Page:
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by Amy Clark, Assistant Education Registrar & Membership Assistant, Lewis Ginter Botanical Garden

The first year I worked at Lewis Ginter Botanical Garden, I had no idea what to expect of this “GardenFest” everyone was busy preparing for; there is no What to Expect When You’re Expecting: GardenFest guide! I’d never even  attended as a visitor!  Suddenly, before Thanksgiving, each building began transforming into a wonderland of botanical decorations and ribbons. Trees were up lit and wrapped with lights, fluorescent flowers were planted, over-sized butterflies hovered, and a luminous peacock displayed its plumage. My new job was located at the North Pole of Richmond!

Dominion GardenFest of Lights is a sensational event, with a lot of extraordinary displays. But for me the most memorable has always been the smallest in size. The village of miniature botanical houses in the North Wing of the Conservatory completely captivated me from first sight (some images from years past). I had so many questions: What are these materials? Who organized this display? Who made these homes? My imagination made up a southern, botanical Santa Clause shouting,

Now gingko leaves! Now gourd tree houses! Now lotus leaf roofs and sea oats!

On pinecones! On floral picks! On, on pussy willow and recycled-glass-mulch-moats!

To the North Wing of the Conservatory! All the way to the wall!

Now dash away! Dash away! Dash away y’all!

After asking many volunteers and staff about the display, I discovered displays and themes change each year and that they’re created by horticulture staff and volunteers. Each year the display is new and different, making their debut the highlight for me. As an employee, I even have the opportunity to sneak in before Illumination events to pick my favorites.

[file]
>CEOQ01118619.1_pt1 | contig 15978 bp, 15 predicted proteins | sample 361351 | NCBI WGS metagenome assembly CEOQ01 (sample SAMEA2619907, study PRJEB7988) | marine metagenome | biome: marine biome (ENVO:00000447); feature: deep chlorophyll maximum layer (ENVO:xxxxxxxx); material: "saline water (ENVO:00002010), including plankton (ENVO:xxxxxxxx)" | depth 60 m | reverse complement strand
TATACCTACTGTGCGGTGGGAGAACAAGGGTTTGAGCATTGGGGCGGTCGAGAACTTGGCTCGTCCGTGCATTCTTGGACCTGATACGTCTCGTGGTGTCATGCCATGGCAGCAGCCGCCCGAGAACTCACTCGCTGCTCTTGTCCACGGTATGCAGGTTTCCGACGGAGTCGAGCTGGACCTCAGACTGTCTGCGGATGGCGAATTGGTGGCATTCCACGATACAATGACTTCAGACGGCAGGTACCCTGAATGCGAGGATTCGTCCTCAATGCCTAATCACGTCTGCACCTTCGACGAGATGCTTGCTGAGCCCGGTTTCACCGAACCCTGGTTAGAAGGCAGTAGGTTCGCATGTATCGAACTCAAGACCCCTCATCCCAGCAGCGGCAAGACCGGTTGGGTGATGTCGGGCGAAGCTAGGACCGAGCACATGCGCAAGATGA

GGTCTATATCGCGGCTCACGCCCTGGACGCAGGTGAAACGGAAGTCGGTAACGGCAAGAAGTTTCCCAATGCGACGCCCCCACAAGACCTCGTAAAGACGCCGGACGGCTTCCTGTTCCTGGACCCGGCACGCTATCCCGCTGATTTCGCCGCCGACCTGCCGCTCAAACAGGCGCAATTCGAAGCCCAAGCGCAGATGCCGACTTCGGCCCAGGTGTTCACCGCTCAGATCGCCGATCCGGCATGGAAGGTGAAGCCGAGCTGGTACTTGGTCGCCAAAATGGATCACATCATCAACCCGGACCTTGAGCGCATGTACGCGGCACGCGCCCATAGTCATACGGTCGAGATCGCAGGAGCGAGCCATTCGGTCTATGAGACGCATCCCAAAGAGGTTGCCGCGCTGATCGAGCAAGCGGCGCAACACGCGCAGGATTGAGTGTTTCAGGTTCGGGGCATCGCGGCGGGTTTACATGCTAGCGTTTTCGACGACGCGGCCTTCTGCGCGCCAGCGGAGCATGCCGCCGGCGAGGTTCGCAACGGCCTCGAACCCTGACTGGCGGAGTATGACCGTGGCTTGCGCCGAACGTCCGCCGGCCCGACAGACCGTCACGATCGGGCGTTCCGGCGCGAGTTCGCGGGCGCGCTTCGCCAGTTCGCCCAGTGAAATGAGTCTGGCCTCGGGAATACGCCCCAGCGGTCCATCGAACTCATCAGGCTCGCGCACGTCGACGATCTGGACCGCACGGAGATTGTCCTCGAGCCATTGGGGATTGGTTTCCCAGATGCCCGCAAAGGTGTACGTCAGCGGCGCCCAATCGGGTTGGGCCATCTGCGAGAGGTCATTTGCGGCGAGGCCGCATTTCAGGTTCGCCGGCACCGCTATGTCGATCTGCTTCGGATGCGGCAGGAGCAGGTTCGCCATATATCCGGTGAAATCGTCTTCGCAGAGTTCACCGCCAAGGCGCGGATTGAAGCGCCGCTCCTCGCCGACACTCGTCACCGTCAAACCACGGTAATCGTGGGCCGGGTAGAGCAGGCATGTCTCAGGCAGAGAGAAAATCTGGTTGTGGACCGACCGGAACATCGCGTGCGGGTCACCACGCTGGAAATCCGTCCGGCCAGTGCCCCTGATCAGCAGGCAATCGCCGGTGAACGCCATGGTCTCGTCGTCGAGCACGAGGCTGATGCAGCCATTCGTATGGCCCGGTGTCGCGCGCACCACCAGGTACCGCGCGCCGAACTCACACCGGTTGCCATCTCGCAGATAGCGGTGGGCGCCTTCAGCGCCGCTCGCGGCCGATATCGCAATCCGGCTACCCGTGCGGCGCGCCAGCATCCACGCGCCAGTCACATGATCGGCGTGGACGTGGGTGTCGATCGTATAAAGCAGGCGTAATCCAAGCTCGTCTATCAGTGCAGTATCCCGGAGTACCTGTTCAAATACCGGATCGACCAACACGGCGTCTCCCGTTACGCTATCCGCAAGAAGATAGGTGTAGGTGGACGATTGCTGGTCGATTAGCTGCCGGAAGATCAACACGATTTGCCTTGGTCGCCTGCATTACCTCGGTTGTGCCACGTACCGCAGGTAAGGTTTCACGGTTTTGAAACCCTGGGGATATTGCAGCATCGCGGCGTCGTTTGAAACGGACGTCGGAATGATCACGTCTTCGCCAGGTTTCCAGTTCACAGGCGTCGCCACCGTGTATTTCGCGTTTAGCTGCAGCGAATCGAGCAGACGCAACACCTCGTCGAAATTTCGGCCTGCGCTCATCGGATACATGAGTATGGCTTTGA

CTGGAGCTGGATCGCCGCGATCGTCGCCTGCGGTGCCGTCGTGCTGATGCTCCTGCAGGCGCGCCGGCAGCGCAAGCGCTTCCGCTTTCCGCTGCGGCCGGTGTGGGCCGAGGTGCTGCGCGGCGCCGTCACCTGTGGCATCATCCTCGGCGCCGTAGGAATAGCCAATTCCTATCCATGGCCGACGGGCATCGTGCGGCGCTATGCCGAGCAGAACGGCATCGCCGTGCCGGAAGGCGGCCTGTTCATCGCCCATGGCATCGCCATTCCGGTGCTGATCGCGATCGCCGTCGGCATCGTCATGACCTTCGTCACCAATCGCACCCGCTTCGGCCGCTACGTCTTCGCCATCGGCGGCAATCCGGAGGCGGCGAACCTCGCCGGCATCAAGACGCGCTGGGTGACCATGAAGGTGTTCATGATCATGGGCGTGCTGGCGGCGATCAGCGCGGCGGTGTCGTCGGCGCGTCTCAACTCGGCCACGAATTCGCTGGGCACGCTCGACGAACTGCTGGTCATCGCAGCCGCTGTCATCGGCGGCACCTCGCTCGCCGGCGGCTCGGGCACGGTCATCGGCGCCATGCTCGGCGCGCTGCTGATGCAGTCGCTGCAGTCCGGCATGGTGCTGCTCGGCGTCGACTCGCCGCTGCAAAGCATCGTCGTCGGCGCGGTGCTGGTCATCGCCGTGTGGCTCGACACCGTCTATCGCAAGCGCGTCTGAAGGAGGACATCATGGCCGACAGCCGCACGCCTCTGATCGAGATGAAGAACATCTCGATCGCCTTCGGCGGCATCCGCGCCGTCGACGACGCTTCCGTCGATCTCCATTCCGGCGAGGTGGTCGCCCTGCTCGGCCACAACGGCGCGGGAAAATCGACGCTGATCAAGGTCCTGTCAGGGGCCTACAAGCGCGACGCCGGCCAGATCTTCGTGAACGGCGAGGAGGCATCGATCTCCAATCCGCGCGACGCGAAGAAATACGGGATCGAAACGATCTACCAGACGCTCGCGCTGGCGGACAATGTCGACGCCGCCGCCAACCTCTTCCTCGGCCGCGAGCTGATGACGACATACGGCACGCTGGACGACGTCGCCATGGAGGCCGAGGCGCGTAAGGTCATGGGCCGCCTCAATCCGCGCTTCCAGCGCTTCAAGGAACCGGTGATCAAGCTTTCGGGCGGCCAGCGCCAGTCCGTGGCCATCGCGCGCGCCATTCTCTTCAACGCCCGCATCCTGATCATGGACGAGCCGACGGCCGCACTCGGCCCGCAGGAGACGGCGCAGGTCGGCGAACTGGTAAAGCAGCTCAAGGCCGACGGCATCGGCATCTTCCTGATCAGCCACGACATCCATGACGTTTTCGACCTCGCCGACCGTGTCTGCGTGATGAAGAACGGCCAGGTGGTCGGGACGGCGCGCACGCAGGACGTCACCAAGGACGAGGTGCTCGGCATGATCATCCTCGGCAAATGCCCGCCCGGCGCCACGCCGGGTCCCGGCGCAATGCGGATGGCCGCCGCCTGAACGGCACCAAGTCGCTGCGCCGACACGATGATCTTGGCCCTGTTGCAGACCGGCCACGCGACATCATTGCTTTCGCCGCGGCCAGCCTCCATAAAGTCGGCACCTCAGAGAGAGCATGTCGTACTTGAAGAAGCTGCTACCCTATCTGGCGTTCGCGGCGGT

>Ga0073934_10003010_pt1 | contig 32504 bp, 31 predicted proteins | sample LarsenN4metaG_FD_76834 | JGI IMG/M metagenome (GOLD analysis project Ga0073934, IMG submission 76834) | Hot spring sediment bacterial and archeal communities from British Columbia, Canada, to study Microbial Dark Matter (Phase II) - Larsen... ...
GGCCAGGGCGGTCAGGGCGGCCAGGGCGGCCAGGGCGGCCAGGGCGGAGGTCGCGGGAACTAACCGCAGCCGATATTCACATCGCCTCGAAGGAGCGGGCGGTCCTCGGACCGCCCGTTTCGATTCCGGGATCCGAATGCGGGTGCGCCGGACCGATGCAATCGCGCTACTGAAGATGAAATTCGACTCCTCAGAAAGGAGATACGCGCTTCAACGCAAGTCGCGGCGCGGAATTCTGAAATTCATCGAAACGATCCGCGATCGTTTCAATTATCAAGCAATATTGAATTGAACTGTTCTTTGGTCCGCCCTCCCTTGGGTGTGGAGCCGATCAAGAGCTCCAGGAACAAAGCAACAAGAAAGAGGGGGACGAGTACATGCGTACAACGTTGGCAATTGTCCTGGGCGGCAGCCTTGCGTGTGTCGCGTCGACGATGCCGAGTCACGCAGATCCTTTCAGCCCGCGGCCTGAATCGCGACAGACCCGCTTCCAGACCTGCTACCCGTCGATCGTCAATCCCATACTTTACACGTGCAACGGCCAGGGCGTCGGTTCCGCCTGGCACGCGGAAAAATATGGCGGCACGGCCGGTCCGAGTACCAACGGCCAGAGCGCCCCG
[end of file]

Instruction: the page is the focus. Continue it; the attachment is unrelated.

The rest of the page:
Calling me detail-oriented is like saying Lewis Ginter celebrates the holidays; it’s an understatement! So last year, when I in-passing dropped that it’s my “GardenFest dream” to make a botanical house for the village, I was actually encouraged by my supervisors to create one!

Tropical Rainforest Houses - GardenFest 2010

This year, my fifth GardenFest, I’ve been asked to help horticulturist Shannon Smith teach classes on making botanical fairy houses. We’re going to use materials collected from the Garden, glitter, and hot glue to create whimsical displays so you can start your own village!

Saturday, November 12, 9 am – 12 pm – FULL – register for the next session

Saturday, November 12, 1:30 – 4:30 pm – NEW SESSION

Adults and their accompanying children (children 5 years old and up; no more than two children per accompanying adult, please) create one house together.  Some hot glue gun use will be required.  We ask you to bring some materials from home; a base for your house and floral materials are provided.  $56 / $45

Register Online

Saturday, December 10, 9 am – 12 pm

Adults are welcomed in this workshop.  Come prepared for mess.  Hot glue guns will be in use.  We ask you to bring some materials from home; a base for your house and floral materials are provided.  $56 / $45

Register Online

Classes are filling up, so register early and I’ll see you there!

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One Response to ““Fairy Houses” with Dried Natural Materials – A NEW CLASS”

  1. Wonderful garden! I prefer the rustic organic look of dried items. Great design! Would love to be a part of a class.
    ~ Mare

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